The Boston Globe has reported that the city of Boston is moving from Microsoft software to Google Apps online, including transitioning from Exchange to Gmail for email and calendaring, from Microsoft Office to Google Docs, and from Windows file shares to Google Drive to storing documents. In short, all that will be left on the desktop will be the Microsoft Windows OS.
From the article:
It will cost Boston around $800,000 to move over to Gmail, Google Docs for word processing, and Google’s cloud service for storing documents. But by dropping some Microsoft products, the city government will save at least $280,000 a year.
“The number one reason that organizations are going to Google is price,” said Matt Cain, an analyst at the tech research firm Gartner Inc.
What’s more, Cain said, Google’s contract terms are much simpler than dealing with Microsoft.
It’s believed the transition will take a year. That doesn’t sound very long. Dropping Microsoft Office for Google Docs is a bold move and document conversion could prove challenging. I wonder what testing was completed to build the busines case for the switch.
“Anyone with a current Gmail account will not have much trouble transitioning,” said David Nero, director of technology for Boston.
Hmmm. A significant percentage of employees may already have personal Gmail accounts which certainly helps in terms of familiarity with Gmail’s user interface. But dropping Outlook and Office at work may come as a bit of a shock. And moving from having any on-premise Office suite to browser-based is unlikely to be that straightforward.
According to the article, Microsoft software was costing an estimated $100 per employee per year compared to approximately $50 per user per year for a Google Apps subscription. But that’s comparing on-premise software licensing with an online subscription. A similar level of savings would also have been achieved by switching to Office 365. Government pricing plans offered by Google and Microsoft are closely aligned for comparible features.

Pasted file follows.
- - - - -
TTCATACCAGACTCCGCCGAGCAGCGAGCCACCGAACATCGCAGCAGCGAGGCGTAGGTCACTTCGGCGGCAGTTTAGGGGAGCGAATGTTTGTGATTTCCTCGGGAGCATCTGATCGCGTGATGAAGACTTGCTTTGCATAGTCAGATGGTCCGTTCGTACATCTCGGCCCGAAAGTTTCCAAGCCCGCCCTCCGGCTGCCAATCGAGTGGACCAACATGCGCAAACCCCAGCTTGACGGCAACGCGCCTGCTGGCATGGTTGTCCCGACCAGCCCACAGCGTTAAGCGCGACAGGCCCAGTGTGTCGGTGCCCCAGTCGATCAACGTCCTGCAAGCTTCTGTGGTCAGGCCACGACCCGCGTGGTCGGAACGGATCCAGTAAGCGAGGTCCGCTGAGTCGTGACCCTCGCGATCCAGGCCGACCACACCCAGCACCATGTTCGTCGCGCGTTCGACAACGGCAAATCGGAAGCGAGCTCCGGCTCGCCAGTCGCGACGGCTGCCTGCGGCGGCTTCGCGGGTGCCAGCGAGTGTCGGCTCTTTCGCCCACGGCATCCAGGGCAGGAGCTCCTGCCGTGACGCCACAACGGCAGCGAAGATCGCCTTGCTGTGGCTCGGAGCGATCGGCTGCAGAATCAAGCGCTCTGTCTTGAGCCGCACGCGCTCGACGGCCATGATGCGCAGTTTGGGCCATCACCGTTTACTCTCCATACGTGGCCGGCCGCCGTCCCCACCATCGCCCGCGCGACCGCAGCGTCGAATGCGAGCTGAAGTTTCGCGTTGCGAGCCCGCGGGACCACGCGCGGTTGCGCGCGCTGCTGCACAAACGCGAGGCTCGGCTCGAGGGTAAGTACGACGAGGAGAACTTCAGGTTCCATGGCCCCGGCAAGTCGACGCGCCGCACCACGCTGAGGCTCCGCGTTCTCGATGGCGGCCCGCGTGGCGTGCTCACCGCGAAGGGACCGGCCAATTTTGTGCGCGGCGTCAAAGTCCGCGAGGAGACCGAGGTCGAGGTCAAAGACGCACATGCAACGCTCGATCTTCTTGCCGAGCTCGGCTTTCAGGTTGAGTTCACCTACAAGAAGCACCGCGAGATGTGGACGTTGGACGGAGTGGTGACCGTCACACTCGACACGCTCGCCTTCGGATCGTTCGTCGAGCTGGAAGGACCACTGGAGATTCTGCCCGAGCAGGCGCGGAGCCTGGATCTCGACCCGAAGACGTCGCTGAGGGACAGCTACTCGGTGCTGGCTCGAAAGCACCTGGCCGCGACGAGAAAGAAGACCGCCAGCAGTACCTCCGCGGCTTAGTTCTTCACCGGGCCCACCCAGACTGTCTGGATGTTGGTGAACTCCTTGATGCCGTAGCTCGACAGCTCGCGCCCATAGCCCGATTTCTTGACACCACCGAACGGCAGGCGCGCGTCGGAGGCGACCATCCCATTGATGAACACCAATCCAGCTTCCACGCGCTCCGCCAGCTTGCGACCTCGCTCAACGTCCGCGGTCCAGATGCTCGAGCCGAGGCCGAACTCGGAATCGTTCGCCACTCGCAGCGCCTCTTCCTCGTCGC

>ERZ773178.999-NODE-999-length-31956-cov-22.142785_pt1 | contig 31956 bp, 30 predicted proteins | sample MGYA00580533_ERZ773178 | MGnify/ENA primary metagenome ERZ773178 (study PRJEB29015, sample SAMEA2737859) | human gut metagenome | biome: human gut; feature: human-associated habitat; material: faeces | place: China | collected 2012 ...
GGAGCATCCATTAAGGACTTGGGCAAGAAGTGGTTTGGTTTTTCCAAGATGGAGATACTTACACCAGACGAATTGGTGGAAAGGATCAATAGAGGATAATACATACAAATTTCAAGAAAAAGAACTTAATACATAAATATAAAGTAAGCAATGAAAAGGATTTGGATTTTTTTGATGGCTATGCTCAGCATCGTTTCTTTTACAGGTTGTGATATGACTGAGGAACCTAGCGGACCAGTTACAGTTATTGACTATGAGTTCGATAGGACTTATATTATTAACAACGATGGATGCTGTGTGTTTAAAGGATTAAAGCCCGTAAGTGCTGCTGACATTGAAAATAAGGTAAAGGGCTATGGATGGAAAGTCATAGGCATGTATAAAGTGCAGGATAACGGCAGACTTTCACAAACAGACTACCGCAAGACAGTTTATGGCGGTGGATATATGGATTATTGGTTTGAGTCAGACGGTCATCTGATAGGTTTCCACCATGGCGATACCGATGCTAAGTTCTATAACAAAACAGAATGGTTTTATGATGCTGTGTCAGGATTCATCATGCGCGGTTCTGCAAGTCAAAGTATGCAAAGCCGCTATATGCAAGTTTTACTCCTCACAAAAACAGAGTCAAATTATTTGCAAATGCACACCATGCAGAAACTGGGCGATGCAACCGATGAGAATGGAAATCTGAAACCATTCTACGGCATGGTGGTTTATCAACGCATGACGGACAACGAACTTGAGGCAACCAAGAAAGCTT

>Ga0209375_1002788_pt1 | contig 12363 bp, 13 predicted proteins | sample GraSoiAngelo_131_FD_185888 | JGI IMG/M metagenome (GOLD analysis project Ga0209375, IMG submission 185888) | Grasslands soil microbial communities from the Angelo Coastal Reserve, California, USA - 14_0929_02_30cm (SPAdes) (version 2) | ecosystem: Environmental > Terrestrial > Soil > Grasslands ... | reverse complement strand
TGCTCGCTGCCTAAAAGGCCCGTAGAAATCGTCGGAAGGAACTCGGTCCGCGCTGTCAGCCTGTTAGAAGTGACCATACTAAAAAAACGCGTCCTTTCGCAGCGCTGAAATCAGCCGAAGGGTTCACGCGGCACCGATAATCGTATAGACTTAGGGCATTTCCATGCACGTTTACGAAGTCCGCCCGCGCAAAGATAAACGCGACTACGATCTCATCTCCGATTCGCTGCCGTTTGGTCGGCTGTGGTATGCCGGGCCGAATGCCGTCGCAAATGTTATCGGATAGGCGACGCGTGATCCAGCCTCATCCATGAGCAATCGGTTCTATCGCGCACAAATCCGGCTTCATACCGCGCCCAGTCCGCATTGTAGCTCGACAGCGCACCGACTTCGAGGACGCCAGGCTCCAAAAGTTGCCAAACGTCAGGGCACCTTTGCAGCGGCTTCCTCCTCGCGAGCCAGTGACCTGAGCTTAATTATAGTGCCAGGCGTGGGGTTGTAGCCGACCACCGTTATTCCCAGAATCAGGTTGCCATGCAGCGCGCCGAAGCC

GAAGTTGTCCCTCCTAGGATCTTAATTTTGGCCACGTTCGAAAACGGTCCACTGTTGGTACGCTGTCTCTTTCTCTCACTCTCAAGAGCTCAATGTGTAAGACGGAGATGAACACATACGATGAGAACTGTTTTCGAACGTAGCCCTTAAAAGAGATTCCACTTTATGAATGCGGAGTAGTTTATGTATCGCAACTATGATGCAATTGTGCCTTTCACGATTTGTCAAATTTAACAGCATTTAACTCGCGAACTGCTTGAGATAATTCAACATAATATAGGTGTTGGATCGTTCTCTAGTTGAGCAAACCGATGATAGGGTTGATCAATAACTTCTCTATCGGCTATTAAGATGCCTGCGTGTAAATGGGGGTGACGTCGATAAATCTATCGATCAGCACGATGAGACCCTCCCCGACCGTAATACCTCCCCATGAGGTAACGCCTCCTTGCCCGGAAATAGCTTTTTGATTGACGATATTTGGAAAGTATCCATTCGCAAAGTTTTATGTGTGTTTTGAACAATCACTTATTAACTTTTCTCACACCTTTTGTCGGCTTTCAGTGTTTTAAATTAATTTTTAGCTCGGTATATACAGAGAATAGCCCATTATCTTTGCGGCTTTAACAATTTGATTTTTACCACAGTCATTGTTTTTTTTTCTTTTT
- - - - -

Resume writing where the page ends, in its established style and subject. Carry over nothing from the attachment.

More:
If the migration is predicted to cost $800,000 and will save $280,000 per year, it will take nearly 3 years for the project to break even. It would be interesting to have an update in 18 months time once the transition has been completed and operational for 6 months. If the decision really was primarily about price, it’s a bad one.
We moved from Exchange and Outlook to Gmail three years ago. We still have Office on the desktop. Some aspects of Google Docs knock the socks off of Office Web Apps. And vice versa… The decision of which is best to use should be based on the ways you work, not just the price.
One claim we certainly would agree with is that Google’s contract terms for cloud services are a lot more straightforward to deal with. Both as a customer and as a partner. Microsoft needs to get on top of that.
Disclaimer: Joining Dots Ltd has a paid subscription to both Google Apps for Business and Microsoft Office 365 for Enterprise. We continue to test and compare the features in each.